Do you have an upcoming interview with the police about a crime? A police interview can be scary and nerve-wracking. Even if you are innocent, the experience can cause great stress. You may be tempted to go into the interview without a lawyer present. After all, if you're innocent, why would you need a lawyer? You may feel that having a lawyer would make you look guilty. Many people make this assumption, but it's usually a mistake to go into a police interview without a lawyer present, especially if you are a person of interest. Below are a few ways a lawyer can help you during the interview:
Clarify false information. Believe it or not, the police are not obligated to be honest with you during an interview. In fact, they can completely lie if it will help them obtain information. They can tell you that you failed a polygraph or that they found your DNA at the scene. They can tell you they have a witness who places you at the scene. They can say anything they want to obtain information or a confession. A lawyer can identify these tactics and cut them short before you answer. The lawyer can request proof that verifies the police officer's claims and prevent you from unwittingly incriminating yourself.
Counter false science. Police use a wide range of interrogation techniques to elicit a confession. For example, they may say your lack of eye contact is a sign of guilt. They could say your body language doesn't show enough grief for the incident. They could interpret your body language in many ways and suggest you are lying or guilty. A lawyer can counter these claims as junk science and shut down the conversation before it goes any further.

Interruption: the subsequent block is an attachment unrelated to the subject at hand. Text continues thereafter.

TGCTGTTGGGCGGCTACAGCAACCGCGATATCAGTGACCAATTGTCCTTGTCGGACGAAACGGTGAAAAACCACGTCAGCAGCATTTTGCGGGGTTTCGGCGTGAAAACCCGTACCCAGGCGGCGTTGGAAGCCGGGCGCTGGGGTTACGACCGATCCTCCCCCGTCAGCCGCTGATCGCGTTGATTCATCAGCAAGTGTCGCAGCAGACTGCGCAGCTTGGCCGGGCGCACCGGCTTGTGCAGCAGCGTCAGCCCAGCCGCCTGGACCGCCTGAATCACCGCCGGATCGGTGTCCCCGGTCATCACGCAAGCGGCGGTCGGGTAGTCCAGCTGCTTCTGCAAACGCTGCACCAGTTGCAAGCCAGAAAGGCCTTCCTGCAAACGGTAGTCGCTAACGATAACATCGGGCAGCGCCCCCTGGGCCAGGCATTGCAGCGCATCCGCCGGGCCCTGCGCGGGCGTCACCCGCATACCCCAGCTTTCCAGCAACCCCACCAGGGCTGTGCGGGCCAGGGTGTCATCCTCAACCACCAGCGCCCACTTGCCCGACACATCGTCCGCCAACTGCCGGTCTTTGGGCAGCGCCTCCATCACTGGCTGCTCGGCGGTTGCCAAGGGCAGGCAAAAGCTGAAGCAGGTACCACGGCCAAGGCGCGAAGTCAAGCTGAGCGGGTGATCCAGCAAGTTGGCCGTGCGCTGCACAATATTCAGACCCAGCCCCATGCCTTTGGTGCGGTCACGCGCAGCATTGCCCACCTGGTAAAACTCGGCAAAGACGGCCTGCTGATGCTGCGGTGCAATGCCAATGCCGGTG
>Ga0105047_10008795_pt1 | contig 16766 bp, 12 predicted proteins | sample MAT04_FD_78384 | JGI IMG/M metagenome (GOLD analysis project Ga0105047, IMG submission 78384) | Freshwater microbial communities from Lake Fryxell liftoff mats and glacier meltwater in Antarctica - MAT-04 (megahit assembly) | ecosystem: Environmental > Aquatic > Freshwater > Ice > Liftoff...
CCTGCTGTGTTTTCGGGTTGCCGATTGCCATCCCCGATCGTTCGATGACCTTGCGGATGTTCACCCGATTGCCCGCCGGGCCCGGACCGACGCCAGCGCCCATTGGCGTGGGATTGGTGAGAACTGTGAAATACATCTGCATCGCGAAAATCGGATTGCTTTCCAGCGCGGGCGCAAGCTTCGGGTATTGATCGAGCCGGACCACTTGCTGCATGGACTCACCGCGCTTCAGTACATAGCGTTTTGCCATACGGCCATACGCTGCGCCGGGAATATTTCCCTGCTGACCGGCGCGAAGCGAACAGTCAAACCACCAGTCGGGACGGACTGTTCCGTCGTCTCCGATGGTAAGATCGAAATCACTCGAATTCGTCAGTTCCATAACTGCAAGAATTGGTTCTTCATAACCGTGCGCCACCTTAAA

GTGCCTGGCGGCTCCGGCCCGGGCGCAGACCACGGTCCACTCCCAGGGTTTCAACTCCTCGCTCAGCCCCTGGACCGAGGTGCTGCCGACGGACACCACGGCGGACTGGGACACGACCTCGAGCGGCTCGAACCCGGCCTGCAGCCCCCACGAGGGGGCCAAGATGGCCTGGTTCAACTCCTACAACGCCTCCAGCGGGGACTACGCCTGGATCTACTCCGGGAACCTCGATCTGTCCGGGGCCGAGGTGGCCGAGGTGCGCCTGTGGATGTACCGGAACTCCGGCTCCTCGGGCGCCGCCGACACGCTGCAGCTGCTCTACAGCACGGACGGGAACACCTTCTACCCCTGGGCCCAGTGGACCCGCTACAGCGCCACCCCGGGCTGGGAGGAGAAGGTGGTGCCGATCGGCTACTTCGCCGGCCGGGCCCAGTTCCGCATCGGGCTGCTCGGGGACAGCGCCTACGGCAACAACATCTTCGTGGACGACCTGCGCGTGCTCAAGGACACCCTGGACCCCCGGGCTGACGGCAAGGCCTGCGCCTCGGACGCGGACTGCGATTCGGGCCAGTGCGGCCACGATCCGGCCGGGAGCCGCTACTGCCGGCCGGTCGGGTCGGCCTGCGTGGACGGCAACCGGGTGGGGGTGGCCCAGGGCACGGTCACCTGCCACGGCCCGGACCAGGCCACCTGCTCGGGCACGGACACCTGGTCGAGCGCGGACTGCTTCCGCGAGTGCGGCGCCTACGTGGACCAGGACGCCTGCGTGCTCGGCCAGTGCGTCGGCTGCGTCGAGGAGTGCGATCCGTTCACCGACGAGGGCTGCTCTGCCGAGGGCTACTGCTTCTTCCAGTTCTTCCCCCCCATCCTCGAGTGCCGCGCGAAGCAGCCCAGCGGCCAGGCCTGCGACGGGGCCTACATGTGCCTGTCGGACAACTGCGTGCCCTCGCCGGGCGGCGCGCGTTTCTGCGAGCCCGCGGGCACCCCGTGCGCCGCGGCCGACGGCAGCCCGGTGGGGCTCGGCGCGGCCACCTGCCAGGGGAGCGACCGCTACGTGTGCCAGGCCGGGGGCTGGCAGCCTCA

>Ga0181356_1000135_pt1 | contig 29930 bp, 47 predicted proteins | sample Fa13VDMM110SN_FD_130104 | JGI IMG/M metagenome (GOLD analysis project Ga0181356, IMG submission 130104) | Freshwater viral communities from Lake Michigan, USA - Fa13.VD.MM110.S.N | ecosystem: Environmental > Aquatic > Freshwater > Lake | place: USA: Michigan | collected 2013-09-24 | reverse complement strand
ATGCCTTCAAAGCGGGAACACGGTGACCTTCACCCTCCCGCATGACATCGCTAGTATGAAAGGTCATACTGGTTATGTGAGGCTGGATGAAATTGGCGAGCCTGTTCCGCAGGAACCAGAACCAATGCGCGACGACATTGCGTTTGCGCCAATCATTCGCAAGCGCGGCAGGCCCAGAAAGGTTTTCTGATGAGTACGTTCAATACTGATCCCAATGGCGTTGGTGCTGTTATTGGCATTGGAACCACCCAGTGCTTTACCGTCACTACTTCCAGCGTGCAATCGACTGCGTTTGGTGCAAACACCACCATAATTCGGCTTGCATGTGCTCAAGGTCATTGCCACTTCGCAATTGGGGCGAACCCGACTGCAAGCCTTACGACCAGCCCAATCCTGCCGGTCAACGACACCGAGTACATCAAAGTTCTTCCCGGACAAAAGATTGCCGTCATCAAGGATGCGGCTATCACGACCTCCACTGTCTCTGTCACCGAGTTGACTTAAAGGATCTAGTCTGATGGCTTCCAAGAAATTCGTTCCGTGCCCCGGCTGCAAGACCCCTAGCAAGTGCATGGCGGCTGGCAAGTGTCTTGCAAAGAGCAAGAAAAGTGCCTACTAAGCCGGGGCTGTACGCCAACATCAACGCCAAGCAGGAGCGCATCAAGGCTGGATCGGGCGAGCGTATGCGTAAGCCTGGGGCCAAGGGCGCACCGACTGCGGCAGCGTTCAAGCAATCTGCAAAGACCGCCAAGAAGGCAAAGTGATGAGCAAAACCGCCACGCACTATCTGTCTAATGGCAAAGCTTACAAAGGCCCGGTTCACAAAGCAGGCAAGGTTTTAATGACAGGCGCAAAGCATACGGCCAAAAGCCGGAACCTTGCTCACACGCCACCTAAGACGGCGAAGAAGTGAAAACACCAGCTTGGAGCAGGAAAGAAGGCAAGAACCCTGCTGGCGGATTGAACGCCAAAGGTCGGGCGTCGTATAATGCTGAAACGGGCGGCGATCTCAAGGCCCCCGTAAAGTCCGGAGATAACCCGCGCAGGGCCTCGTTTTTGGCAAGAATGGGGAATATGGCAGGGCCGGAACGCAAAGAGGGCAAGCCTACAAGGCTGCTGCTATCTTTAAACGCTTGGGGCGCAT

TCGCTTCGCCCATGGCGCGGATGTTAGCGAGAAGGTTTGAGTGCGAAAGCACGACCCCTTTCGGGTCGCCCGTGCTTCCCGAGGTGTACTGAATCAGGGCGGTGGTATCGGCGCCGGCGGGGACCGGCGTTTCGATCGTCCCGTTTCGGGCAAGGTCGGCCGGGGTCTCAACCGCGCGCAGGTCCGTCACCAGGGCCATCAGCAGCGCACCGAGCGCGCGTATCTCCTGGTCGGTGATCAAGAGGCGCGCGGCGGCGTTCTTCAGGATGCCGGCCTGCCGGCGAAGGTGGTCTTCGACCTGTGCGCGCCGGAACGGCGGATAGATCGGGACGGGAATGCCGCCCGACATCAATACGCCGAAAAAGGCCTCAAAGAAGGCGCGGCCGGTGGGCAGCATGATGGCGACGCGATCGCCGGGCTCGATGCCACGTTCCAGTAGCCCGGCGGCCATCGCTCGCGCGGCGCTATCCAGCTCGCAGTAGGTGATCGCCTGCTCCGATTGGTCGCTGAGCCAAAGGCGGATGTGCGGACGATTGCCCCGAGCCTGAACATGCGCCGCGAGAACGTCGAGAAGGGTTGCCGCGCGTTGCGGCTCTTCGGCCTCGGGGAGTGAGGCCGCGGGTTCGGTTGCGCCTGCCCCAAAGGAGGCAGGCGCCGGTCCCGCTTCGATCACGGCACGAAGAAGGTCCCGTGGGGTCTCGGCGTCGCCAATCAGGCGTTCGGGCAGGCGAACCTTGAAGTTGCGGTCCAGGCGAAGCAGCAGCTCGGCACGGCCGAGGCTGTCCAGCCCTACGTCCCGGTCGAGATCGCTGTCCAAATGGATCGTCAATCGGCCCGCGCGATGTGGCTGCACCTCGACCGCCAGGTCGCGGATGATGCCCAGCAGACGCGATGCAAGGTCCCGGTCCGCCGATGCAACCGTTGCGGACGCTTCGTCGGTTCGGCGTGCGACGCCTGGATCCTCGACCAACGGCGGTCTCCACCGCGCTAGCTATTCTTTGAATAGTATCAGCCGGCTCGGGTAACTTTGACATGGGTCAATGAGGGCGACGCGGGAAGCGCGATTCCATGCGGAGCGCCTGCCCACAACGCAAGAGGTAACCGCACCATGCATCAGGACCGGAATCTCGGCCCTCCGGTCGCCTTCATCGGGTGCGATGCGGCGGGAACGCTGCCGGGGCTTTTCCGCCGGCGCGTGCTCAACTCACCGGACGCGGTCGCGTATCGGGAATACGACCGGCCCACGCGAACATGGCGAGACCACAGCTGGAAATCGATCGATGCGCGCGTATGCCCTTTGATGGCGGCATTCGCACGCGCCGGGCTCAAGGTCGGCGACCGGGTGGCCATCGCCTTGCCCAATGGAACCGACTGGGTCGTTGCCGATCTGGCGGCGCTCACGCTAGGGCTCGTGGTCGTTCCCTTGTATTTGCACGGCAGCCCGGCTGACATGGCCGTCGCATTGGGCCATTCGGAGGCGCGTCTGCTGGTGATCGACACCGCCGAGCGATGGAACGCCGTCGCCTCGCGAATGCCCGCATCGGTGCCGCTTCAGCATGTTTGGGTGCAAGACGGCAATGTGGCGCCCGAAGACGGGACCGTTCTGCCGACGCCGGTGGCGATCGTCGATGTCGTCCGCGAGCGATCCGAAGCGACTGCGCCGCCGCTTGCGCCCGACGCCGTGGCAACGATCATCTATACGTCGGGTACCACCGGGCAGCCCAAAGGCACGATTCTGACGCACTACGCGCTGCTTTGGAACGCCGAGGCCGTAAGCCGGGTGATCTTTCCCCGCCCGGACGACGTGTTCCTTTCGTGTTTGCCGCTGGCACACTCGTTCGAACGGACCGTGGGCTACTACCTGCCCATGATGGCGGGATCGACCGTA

End the interview. Many people believe they can't leave a police interview until the police give them permission. However, this is not true unless you have been arrested. Otherwise, you're free to leave whenever you want. Some police will extend the interview as long as possible to get a confession. They may deny you restroom breaks or glasses of water in an effort to make you more and more uncomfortable. This can sometimes lead to innocent people making false confessions. A criminal defense attorney can ensure you get restroom breaks and end the interview when appropriate.
Don't go into your police interview alone. Contact a criminal defense attorney today to learn how to protect yourself in your interview.
I'll be up front: I have a criminal record. As someone who's spent lots--and lots--of time looking for a job in my life, I've gotten used to being up front with this fact. It's difficult to get hired with this on my record, and frankly, it never gets less scary to have to tell an interviewer about it. But that doesn't mean I'm unemployable. I'm a hard worker who can bring a lot to any company. And I also know what an employer needs to do for me. I know my rights. There's no federal law protecting me from discrimination due to my record, but there are plenty of state laws that make it a little easier for me. If you're looking for a job and you have a criminal record, read through this information. Protect yourself during a job search. Know your rights.